Ben Raleigh is reported to be one of the writers of the original theme tune.  He had previously written some songs for “Tin Pan Alley”.  The theme song was not recorded until the Wednesday before the Saturday airing of the first episode.  Larry Marks, a music executive and studio singer, sang the theme and all of the background parts.

 Scooby Doo was an immediate success and continued in this format until 1972 when CBS decided to shake up the format a little and the Scooby Doo movies were created.  These featured the voices of Phyllis Diller, Tim Conway, the Addams family and Laurel and Hardy among others. 

 In a recent interview, Don Messick the voice of Scooby summed up the canine’s charm; "I've loved Scooby from the inception, and so has everyone else. I think it's because he embraces a lot of human foibles. He's not the perfect dog. In fact you might say he's a coward. Yet with everything he does, he seems to land on his four feet. He comes out of every situation unscathed. I think the audience - kids and more mature people as well - can identify with Scooby's character and a lot of his imperfections."

 In 1976 after seven years with CBS, Scooby switched channels and moved over to ABC.  The new show was called the Scooby Doo/Dynomutt Hour and featured two other canines called Scooby-Dum and Scooby-Dear! The late 70’s was a good time for Scooby as in 1977 he had the first two hour Saturday morning cartoon show in network history (Scooby’s All Star Laff-alympics)and in 1978 Scooby’s All Stars was aired. This was a shorter version of the All Star Laff-alympics.  Scooby completed the 1970’s with a television special Scooby goes to Hollywood and in the same year the infamous Scrappy Doo character was introduced.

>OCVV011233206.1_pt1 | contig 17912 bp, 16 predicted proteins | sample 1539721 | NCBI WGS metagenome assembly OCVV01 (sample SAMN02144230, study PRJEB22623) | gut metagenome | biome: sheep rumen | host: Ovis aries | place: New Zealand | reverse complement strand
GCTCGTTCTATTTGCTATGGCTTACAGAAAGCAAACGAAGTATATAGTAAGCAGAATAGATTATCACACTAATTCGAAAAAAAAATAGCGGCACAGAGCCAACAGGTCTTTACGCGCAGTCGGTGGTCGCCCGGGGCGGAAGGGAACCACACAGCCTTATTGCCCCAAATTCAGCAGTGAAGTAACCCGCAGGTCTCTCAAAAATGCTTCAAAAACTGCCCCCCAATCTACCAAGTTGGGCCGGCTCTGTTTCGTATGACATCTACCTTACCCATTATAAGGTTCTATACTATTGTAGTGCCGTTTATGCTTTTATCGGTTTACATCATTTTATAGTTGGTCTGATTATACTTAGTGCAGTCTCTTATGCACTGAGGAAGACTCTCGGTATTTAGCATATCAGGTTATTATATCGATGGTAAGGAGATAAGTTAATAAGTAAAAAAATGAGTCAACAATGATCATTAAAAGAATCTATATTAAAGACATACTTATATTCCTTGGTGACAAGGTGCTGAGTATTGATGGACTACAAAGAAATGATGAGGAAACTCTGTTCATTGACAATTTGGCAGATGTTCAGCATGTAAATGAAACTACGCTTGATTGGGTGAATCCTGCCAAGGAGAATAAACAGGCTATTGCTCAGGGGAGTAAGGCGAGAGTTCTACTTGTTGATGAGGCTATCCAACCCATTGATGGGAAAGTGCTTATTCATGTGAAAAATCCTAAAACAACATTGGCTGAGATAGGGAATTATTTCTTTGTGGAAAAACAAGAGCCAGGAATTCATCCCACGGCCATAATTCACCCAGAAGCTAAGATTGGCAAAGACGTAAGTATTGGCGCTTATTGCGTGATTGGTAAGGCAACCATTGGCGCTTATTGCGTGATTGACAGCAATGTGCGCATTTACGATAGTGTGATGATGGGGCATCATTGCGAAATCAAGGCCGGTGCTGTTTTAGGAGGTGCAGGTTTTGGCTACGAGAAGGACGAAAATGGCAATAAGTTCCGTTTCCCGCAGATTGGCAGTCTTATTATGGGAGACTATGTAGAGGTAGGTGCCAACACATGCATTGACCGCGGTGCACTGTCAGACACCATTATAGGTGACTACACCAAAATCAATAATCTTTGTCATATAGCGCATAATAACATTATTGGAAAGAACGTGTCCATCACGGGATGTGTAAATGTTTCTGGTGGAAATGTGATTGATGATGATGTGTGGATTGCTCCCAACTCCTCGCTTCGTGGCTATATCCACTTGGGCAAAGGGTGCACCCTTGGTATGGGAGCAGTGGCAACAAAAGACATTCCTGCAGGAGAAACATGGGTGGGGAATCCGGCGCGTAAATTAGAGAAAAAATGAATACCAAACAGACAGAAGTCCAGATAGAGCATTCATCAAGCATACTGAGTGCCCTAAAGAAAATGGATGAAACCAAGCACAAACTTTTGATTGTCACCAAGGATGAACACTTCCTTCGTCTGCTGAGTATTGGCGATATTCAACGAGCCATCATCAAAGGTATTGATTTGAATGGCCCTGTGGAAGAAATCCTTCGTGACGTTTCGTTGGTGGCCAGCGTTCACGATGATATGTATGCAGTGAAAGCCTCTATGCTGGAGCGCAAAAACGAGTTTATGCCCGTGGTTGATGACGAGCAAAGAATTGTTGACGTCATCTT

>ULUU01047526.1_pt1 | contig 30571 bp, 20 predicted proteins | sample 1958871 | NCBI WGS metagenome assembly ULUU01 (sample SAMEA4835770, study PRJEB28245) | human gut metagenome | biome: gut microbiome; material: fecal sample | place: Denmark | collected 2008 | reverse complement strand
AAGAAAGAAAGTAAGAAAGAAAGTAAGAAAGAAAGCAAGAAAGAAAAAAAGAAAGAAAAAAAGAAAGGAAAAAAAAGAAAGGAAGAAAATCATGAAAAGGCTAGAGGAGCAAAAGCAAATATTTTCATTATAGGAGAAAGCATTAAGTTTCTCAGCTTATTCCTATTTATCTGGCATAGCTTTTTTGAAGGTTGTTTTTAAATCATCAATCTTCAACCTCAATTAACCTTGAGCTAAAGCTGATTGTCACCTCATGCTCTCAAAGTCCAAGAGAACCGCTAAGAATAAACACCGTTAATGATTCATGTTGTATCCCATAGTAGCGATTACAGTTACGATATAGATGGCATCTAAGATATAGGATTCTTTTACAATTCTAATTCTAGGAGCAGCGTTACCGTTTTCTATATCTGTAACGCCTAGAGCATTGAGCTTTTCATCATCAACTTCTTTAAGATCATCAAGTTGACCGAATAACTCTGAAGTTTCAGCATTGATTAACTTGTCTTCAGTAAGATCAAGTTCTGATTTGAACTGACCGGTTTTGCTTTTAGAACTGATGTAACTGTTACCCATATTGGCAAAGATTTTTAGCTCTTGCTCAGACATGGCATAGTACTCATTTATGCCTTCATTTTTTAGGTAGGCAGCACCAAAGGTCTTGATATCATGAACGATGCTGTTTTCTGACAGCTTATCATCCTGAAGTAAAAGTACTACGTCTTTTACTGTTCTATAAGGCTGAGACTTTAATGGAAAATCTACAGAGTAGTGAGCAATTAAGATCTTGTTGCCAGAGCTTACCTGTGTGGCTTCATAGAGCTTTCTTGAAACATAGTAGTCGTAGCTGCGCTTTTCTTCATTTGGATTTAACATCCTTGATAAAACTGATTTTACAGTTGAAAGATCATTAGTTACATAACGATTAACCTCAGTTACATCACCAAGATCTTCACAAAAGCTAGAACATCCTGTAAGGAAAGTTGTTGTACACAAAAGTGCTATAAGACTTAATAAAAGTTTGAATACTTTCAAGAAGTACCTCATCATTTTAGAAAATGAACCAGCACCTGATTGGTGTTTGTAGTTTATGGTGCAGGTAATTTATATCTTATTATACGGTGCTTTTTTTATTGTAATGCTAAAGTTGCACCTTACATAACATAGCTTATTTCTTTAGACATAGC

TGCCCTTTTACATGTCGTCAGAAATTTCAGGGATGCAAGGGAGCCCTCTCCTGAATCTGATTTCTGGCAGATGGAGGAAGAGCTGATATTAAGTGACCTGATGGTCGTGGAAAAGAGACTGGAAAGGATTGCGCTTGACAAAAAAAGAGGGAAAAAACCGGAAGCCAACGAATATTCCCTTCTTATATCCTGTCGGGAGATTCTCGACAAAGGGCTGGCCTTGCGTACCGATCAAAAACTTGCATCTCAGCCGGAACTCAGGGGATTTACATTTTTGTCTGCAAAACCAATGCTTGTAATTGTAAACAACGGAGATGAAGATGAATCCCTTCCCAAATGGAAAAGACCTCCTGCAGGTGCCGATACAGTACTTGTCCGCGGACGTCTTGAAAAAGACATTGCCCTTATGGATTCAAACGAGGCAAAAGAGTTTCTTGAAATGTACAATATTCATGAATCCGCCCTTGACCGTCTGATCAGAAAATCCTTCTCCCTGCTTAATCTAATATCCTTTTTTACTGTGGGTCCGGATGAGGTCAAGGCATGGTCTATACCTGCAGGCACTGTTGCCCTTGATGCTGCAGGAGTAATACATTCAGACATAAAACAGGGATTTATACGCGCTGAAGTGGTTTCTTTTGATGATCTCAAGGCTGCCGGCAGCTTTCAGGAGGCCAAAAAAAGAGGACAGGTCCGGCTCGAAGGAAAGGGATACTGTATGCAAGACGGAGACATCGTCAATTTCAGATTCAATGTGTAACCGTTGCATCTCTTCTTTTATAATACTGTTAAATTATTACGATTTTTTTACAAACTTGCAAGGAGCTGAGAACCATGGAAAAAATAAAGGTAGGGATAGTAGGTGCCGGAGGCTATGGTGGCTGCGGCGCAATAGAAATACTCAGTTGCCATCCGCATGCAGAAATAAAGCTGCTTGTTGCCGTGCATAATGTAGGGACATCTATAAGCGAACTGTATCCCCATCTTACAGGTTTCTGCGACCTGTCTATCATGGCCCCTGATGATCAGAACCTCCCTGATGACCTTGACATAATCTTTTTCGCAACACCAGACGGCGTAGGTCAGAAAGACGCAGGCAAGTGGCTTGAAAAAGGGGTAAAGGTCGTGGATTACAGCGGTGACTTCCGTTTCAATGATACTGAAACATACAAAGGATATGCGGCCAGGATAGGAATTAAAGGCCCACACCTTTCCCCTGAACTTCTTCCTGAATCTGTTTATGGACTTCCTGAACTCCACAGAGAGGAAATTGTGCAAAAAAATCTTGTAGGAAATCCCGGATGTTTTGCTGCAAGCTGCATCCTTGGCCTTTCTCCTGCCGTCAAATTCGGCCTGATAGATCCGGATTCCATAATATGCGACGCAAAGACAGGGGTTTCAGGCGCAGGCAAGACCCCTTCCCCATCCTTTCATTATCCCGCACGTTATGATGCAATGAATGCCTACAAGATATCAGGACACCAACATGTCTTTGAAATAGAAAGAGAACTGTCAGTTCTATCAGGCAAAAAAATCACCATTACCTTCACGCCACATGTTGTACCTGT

After 33 years, only one original cast member is still voicing the same character. Frank Welker has played Fred Jones from the start and does to this day. He is among the hardest working voice actors in the business and often provides such oddities as an off-screen cat screech for movies.  Among his latest work are the barks and growls of Max in the live-action Grinch film. A few different women have played Daphne, and even more have played Velma. And when Don Messick, voice of Scooby, died on 31st October 1997 of Altzheimer’s, his role was taken over by Scott Innes.

 With the emergence of the Scooby Doo Movies, featuring for the first time real actors as the famous characters, Scooby will go on to appeal to a whole new generation of children, and after all, that’s not bad going for a dog of 33 (and that’s 231 in Dog years!) Incidentally the movies were filmed on Australia's Gold Coat at the Movieworld Theme Park, and the bedford van that was used as the mystery machine is on permanent display there. 


  • Fred usually drives the Mystery Machine, but Daphne’s father bought it.
  • No-one has been able to identify what kind of van the Mystery Machine is
  • In 1970, Scooby-Doo merchandise came to the toy market. The first two items created around this Hanna-Barbera character were sports balls and balloons.

ARRIVED- September 13, 1969
REAL NAME- Scoobert
AGE- 7 (in human years)
SPECIES- Dog-Great Dane
FEATURES- Blue collar with gold diamond with initials SD in the center
HAIR- Brown with black spots
HEIGHT- 12 paws high
WEIGHT- 70 lbs
RESIDENCE- The doghouse behind Shaggy's house
FAVORITE FOOD- Scooby Snacks
OCCUPATION- Unwilling ghost chaser

OnLine resources

Karon Hollis

Page Last Updated Sunday, February 13, 2005 at 12:29:25